Book Reviews · 09/08/2014

Young Skins by Colin Barrett

The Stinging Fly, 2014

Is this the motley underbelly of Ireland? The fated and the maimed? The directionless? Colin Barrett certainly seems to be constructing such a vision of contemporary small-town Ireland in his award-winning Young Skins. I could approach this collection from several directions, but I’ve decided to have a look at it through the character of Arm, in my opinion Barrett’s most brutal yet sympathetic character.

Arm, the protagonist of “Calm with Horses,” is a hit-man for a drug dealer. He knows the secret of being a good enforcer: “You have to keep wanting to hurt people.” Arm kills because it’s his job and he does it well. But he’s also trying his best to be a loving father to the apparently autistic little boy Jack, the youngest in Barrett’s stable of violent men that play important roles in all of these stories. A nameless blonde with a black tooth in the story ‘Diamonds’ gives us a profile of Barrett’s men in her description of a user named The Spider:

…he was a coward and selfish and probably a sociopath; a spiteful, petty bully congenitally incapable of empathy for others, though he was a charmer of course.

Barrett’s best variation on this character type is Nubbin Tansey, “a shortarse [with the] physique of a jockey on steroids”. As he’s showing off his martial arts abilities in a pub, he promises to ‘take the head off’ the next person who walks through the door. It doesn’t matter who, and this person’s life will be ruined because of one man’s drunken, random anger but also because of the crowd who do nothing to prevent it. Most of the older characters on the periphery in these stories are either drug dealers or “old dears,” elderly women who are more nostalgic holdovers than role models. Yet there is the odd mentor-type character—two in fact. Both appear in the story “Diamonds”: Mellick, a recovering alcoholic-cum-inspirational speaker, and the Sentimental Authoritarian, a former coach who gives the main character a job when he comes back to town. Even with their good intentions, neither of these positive role models proves to be effectual.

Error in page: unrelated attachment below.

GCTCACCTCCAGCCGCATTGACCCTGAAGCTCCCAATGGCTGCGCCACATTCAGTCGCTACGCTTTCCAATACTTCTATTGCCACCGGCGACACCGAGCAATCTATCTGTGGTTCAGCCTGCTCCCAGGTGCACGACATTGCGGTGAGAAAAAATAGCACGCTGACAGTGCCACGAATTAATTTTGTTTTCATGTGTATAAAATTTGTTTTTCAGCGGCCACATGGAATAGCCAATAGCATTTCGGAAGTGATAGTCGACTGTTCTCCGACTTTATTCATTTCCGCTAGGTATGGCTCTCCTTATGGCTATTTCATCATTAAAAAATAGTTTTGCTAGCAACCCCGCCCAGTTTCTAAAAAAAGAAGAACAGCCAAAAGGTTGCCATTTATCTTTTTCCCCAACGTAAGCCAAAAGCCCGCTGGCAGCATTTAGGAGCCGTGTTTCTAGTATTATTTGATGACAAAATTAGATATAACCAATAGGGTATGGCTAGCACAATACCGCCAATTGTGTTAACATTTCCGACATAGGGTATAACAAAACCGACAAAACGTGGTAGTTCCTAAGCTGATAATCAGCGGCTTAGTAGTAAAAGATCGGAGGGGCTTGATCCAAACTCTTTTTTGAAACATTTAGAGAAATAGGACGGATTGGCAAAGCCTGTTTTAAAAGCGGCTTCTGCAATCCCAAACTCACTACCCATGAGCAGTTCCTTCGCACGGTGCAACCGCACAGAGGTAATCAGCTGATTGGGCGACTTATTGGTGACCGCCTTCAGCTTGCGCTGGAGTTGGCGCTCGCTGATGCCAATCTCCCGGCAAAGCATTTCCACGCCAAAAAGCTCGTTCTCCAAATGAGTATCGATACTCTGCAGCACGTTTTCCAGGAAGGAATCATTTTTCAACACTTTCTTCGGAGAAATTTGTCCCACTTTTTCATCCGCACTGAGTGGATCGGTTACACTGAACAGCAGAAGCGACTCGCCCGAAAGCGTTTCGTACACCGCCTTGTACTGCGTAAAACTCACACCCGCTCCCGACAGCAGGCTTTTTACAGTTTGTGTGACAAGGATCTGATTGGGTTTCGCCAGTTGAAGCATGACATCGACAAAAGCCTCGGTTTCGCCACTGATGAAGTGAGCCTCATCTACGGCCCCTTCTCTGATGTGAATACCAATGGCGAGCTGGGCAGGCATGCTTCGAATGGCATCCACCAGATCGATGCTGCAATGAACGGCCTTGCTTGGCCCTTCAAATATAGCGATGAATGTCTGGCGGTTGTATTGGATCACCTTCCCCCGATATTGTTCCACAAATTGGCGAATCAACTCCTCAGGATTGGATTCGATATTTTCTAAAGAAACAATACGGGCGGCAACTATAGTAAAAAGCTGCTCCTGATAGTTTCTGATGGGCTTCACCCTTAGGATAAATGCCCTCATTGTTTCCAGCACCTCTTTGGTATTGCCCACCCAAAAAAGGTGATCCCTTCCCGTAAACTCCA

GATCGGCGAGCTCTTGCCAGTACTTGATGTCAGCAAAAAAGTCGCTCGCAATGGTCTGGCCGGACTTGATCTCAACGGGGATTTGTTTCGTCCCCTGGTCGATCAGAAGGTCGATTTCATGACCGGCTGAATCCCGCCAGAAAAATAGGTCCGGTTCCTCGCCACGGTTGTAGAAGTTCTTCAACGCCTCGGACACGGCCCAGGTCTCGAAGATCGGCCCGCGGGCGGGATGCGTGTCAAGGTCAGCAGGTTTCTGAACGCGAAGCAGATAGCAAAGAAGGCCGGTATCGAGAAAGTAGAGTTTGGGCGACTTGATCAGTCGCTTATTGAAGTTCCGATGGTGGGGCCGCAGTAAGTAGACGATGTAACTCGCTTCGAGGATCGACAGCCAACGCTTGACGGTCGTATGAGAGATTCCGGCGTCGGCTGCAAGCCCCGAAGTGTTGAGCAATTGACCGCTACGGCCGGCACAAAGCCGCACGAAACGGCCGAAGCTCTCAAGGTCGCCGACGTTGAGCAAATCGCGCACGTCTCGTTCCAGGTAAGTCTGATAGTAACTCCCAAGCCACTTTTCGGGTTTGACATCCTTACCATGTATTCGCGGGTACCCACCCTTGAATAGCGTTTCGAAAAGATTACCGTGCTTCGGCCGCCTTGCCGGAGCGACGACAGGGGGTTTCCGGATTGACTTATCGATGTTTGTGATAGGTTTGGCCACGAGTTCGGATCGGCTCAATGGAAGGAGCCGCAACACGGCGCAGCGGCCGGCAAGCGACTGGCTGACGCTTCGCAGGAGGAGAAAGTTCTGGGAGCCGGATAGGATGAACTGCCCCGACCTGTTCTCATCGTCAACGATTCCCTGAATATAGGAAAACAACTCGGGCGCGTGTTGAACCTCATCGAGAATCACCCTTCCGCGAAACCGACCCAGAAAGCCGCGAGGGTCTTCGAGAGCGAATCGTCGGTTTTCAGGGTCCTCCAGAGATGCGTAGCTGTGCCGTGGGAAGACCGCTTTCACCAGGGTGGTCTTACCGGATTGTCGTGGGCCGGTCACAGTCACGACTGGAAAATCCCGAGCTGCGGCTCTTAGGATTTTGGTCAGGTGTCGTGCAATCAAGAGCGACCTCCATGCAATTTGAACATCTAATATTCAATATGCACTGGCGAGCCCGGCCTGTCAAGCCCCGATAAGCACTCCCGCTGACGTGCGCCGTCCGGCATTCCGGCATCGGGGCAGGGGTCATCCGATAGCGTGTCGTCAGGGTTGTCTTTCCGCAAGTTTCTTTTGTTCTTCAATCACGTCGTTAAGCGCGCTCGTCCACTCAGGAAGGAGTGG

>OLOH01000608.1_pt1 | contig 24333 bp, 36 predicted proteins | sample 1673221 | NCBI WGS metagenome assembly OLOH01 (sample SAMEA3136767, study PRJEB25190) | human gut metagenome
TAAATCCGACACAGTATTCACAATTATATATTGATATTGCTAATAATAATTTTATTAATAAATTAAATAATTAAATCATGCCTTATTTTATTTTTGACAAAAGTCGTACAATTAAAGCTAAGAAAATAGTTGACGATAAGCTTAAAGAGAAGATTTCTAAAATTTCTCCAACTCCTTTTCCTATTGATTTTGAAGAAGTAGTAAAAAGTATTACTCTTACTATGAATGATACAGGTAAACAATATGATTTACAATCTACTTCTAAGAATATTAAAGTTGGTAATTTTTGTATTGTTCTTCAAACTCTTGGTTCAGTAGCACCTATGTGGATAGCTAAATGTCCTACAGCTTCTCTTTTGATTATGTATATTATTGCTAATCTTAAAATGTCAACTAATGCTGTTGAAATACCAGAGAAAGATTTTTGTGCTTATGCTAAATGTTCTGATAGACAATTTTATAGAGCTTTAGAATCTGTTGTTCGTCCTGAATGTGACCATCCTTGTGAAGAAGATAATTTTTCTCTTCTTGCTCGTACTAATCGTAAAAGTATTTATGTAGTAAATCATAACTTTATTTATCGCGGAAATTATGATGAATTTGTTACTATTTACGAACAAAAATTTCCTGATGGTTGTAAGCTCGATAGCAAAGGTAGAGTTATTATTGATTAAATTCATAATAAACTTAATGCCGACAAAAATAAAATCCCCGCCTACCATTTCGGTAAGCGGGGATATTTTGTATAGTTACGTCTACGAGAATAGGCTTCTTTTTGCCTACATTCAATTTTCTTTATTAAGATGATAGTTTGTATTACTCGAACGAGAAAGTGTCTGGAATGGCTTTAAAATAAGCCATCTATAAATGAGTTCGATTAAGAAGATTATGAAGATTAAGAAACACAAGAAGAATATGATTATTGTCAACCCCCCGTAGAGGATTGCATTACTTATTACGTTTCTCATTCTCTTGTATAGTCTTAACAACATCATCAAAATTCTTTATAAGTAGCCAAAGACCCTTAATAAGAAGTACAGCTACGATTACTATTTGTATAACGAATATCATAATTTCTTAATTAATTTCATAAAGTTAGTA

In the first story of the collection a narrator says the young have the run of this place. And they do. They crowd the pubs, and when they’re too young to do this, they create their own domain in the woods; and when they’re too young to do this, they play king and demand gifts in exchange for crossing a dilapidated bridge. It’s not quite Children of the Corn, but it leans in this direction.

This vision of anarchy, in my opinion, is the most powerful aspect of Barrett’s collection; the prose style is not. It feels lily-gilt in not just a few places: belaboured, as if in his attempt to give the reader innovative language, Barrett rather ends up dawdling on images too long and crafting head-scratcher mouthful constructions like “thick-lashed, purplishly-pupiled, and primed glintingly wide” (only part of the description of Bat’s eyes in “Stand Your Skin”). Overwrought descriptions like these sap the power from the scene and cause the reader to Google pupils to confirm that they really are black as he thought. Are purple pupils a drug reference? I don’t know. It’s not the colour here that jars; it’s the constructedness. The most powerful writing here is not the overcrowded passages but the sparingly worded, natural ones that strike a simple—yet resonant—chord, like this one in “The Clancy Kid” from one of Barrett’s sidekick narrators:

Leave it be, Tug, I want to say, but I say nothing. So much of friendship is merely that: the saying of nothing in place of something.

In my opinion this ungilt lily packs more punch than the more intricately worded sentences in these stories. You may (or surely) have another opinion—and that’s what makes words on paper art. In terms of art, it’s important for me as a reader to try to understand what the author is doing when he writes passages like the following from “Kindly Forget My Existence”: